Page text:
The threshold to the infinite definition of love is many. Although many cynics like me, may have thought it impossible, sociologists over the past several decades have been attempting to categorize and quantify the notion of love. Sternberg in 1986 sees love in terms of the interaction among three independent aspects: passion, intimacy (two components of love that many of us need no help in identifying or do I dare say practicing?) and the “C” word that sends many of us rushing to the door faster than the politicians can flip-flop on their policies, COMMITMENT. Yes, I said it. A whisper of the word is all that is needed to make many of us quake in fear. The intensity of each of the three aspects tells us how a relationship can be characterized. According to Sternberg, he defines liking as the type of love resulting from a high degree of intimacy but low on commitment and passion. How many of us are guilty of thinking that this “liking” we feel for someone is something more meaningful? Many times, we bear this ideology and plunge into relationships but only to find it, lack of a better word, stale. When passion is the only component that is strongly felt, infatuation best describes the relationship. Synonymous with adolescence, emotions are charged with testosterone and estrogen. When infatuated, we are thrilled, but not happy, wanting to trust, yet suspicious. There are lingering, nagging doubts about our “partner in infatuation” and their love for us. We’re miserable when they’re away, almost like we’re not complete unless we’re with them. In yet another categorization, Lee in 1973 divided love into six varied styles, each with its own name. Eros is love based on one’s ideal images of their perfect partner. A love that is known in certain circles as the superficial love, it is based on looks and love at first sight that is only skin deep.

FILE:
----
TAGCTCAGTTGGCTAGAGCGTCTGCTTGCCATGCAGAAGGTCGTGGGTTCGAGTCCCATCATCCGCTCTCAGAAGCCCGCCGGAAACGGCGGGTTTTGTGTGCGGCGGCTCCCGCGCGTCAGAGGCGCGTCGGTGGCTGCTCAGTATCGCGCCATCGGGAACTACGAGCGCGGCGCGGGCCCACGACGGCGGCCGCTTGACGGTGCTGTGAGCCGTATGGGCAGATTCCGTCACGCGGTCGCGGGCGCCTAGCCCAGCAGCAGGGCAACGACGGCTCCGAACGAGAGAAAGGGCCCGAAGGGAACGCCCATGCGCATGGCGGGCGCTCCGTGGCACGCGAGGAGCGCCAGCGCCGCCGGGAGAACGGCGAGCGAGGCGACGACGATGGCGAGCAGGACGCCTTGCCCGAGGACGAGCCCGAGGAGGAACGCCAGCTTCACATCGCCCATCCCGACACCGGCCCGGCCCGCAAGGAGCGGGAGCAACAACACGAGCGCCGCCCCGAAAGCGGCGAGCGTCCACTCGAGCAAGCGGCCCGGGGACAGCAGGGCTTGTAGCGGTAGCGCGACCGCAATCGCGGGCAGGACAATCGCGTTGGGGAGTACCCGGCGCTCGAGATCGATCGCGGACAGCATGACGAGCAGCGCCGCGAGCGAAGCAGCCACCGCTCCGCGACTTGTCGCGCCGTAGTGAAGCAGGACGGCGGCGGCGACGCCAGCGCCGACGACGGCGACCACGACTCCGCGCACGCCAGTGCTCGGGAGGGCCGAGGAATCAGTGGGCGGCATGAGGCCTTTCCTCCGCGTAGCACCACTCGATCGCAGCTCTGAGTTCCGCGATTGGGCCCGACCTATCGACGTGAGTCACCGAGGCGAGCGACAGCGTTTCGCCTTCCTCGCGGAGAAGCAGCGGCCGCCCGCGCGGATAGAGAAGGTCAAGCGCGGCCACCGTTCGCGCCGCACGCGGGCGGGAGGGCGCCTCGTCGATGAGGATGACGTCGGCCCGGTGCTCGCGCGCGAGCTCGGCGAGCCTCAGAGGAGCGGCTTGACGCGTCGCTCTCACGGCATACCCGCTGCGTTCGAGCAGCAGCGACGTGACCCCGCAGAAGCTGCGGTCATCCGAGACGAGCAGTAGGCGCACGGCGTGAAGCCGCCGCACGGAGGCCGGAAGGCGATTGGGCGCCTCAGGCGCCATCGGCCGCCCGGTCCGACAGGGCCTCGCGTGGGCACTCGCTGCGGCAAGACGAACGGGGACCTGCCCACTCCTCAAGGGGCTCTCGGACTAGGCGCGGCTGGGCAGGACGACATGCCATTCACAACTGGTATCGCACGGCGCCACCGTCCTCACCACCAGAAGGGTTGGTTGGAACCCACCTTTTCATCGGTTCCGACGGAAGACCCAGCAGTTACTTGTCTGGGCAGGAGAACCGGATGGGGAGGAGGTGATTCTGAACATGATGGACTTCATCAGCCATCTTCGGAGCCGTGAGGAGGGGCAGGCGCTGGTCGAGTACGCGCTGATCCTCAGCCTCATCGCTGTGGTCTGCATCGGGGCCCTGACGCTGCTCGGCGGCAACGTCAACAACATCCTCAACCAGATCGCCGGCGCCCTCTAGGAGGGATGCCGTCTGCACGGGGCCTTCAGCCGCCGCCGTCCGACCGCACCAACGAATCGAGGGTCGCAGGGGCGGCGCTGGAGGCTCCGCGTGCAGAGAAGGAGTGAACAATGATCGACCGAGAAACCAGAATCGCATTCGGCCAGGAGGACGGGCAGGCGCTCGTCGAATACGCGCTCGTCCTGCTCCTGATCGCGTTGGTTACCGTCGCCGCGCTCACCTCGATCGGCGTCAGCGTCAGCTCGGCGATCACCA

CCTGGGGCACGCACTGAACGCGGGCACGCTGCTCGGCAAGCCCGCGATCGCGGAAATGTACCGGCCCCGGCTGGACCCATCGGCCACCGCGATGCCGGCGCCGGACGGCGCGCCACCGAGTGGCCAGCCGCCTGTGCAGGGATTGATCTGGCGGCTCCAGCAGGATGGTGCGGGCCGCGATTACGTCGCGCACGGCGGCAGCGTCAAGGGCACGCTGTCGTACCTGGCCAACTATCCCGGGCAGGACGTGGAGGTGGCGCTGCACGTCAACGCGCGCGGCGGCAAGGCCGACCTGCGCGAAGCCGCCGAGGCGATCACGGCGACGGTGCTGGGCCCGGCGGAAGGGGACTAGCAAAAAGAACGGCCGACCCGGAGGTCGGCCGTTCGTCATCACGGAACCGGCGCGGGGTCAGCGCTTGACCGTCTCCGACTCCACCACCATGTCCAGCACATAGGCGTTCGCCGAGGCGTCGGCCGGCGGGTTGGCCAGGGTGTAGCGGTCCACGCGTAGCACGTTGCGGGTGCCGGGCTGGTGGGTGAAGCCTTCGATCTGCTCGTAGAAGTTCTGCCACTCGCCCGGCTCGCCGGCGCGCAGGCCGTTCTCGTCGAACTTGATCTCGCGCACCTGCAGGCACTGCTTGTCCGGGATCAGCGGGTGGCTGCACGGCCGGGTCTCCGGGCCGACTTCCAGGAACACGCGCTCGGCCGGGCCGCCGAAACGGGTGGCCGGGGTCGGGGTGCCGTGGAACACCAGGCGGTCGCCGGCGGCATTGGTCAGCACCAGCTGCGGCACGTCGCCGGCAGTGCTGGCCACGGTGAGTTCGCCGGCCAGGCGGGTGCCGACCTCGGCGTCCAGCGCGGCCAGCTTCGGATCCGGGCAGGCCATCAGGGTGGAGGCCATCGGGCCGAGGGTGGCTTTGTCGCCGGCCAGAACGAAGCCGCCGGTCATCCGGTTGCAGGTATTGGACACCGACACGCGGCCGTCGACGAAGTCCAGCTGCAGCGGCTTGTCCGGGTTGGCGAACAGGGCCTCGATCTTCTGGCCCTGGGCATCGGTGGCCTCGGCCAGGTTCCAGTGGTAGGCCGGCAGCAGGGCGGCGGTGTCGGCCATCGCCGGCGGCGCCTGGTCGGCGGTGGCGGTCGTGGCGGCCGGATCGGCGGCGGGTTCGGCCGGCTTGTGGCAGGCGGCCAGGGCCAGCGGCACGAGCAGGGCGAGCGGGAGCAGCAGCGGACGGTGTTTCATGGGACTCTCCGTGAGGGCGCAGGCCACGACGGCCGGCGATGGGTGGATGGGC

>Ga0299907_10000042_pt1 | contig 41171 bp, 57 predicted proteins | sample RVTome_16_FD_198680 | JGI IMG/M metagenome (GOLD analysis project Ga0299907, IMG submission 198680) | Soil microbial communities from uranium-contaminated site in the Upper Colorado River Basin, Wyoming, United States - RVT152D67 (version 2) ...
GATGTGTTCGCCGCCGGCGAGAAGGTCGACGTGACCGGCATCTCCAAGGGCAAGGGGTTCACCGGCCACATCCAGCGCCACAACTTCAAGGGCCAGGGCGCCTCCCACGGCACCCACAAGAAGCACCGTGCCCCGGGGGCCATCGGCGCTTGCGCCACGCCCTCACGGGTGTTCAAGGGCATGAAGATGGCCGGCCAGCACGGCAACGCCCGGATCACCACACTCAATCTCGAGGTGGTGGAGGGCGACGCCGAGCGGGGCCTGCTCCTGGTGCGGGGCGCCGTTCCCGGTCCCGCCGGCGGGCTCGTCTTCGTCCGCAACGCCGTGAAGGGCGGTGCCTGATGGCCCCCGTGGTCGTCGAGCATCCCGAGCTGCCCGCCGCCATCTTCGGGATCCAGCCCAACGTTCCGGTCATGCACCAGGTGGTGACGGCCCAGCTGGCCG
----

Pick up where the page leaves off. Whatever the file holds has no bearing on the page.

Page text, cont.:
Ludus is a playful, teasing, game playing of love where
one invests on keeping their partner guessing...
Please join StudyMode to read the full document